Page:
Since middle schoolers are beginning to grasp abstraction and "thinking about thinking," art can provide an excellent opportunity for bridging thoughts and feelings with reality.
Although many public and private schools have implemented excellent anti-bullying programs, aggression continues to be a leading concern among children and those who care for them. In particular, girls fear Relational Aggression (RA), sometimes dubbed "female bullying" (GSUSA 2003). RA encompasses a range of behaviors that use relationships instead of physical violence to hurt another (Dellasega & Nixon 2003). Involvement in RA, whether as the aggressor, victim, or bystander can lead to many adverse outcomes for young women. Two especially tragic stories include a girl who committed suicide after being verbally bullied (Glazier 2004) and a school shooting that erupted after a year of ongoing RA (CNN 2001).
The notion of "mean girls" who use words and behavior as weapons against each other has spawned at least two bestselling books (Wiseman 2003; Simmons 2003) and a blockbuster movie. A summary of common forms of RA reported by girls and adults and portrayed in the media is contained in the sidebar.
Any adult involved in the social interactions of young women has seen RA because it can occur whenever and wherever girls are together. Sports teams, religious organizations, neighborhood gatherings, and summer camps have all been settings for aggressive girl-to-girl behavior. School nurses, athletic coaches, guidance counselors, camp counselors, and administrators are often frustrated by covert RA behaviors used by girls to hurt their peers in and out of school, online and off, at home and away. These damaging RA interactions often fall "under the radar screen" of traditional anti-bullying programs and can be difficult to address. In a recent workshop one guidance counselor asked: "What is the penalty for eye rolling?"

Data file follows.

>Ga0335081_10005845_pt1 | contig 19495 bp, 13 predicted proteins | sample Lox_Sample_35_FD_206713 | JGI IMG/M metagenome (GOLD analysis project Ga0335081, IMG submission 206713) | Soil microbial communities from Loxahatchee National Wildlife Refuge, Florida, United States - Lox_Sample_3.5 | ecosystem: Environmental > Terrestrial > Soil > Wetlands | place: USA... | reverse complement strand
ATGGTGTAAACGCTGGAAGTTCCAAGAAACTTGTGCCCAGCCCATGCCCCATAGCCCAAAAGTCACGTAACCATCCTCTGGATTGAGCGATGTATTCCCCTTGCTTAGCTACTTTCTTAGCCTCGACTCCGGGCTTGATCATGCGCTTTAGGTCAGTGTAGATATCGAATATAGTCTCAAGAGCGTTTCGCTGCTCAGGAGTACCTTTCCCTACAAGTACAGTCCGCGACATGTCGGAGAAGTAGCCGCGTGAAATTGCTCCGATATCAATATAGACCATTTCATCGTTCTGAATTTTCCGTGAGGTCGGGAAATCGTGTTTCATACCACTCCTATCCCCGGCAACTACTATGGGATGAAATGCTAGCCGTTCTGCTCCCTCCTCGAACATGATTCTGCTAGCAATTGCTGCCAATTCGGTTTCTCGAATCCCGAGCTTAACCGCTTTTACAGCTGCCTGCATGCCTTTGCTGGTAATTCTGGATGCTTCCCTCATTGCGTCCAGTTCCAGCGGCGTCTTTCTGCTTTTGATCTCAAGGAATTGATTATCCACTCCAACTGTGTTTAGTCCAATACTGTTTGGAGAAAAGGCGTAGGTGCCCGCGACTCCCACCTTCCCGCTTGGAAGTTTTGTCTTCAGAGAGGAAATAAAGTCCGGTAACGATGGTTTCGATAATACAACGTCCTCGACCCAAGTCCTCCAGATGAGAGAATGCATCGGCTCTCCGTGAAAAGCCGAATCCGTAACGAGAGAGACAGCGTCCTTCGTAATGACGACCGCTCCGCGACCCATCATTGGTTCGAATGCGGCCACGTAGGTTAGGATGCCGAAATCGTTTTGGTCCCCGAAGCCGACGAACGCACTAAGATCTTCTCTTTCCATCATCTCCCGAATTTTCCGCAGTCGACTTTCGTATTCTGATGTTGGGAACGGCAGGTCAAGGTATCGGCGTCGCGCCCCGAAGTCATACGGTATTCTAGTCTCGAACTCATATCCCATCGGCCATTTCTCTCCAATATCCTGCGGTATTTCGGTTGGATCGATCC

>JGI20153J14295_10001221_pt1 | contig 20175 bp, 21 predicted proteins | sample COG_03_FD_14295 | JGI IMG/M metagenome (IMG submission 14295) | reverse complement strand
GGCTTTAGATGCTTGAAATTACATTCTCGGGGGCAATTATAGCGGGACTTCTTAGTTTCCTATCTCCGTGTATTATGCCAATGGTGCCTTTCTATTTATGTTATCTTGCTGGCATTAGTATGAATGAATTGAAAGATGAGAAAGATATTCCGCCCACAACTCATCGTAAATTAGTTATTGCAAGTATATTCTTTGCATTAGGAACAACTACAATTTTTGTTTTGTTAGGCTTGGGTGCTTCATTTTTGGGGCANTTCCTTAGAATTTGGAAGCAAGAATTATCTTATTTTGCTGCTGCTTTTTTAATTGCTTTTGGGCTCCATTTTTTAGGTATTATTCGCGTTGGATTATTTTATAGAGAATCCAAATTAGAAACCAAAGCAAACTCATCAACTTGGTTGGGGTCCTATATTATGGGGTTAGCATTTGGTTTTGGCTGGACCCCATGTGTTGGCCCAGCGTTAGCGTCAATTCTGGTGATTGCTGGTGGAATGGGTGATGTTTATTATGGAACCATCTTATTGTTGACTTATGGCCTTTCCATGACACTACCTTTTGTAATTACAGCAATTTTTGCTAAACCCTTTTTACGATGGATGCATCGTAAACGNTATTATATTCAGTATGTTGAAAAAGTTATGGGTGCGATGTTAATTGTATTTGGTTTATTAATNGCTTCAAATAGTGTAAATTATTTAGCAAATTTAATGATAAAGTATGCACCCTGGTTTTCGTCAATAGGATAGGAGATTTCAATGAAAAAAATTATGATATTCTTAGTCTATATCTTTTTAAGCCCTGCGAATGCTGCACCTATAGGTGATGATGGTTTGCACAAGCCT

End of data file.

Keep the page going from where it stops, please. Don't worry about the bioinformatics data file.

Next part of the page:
Any effective prevention/intervention strategy for RA needs to be based on an understanding of why girls might use relationships to hurt each other. During the middle school years, when RA seems to peak, girls are engaged in the developmental process of identity formation, which makes them intensely aware of their ability to impact the lives of others (Muus 1996). They may even seem to reject their families in favor of friends as they seek to develop an adult identity (McCarthy 2000). (Boys follow a somewhat different course.)
The desire for peer approval and acceptance can motivate young women to act in healthy or hurtful ways, either as individually or in groups. Harmful RA-type relationships can be a consequence of low self-esteem, jockeying for position on the social ladder, lack of understanding, or the pursuit of drama and excitement (Dellasega & Nixon 2003).
Summer camps offer an excellent opportunity to immerse girls in a learning environment focused exclusively on peer relationships. Two studies confirm that the camp environment can effectively address issues of self-concept and moral growth (Chenery 1981; Bredemeier, Weiss, Shields, et al. 1986). Hairston and Garst (2004) have concluded that camps are the ideal context for addressing bullying, which is a group dynamic and social problem best suited for comprehensive rather than one-time interventions.
Emotion Expression and the Arts
At Camp Ophelia™, an innovative program to address RA, art is an integral part of the curriculum. The American Art Therapy Association (1985) suggests that the arts can be used to both help children engage in healthy social behavior and increase receptivity to learning. Another expert believes that art offers an alternative "language" for adolescents to express their emotions (Malchiodi 2003). Since middle schoolers are beginning to grasp abstraction and "thinking about thinking," art can provide an excellent opportunity for bridging thoughts and feelings with reality (Stepney 2001).
Throughout their time in camp, the arts-based curriculum uses a variety of mediums (writing, photography, drama, visual art, music, and pottery) to help girls identify, cope with, and overcome RA. Several informed observers at camp have noted that using art in this way is a very effective strategy for facilitating emotion expression in girls.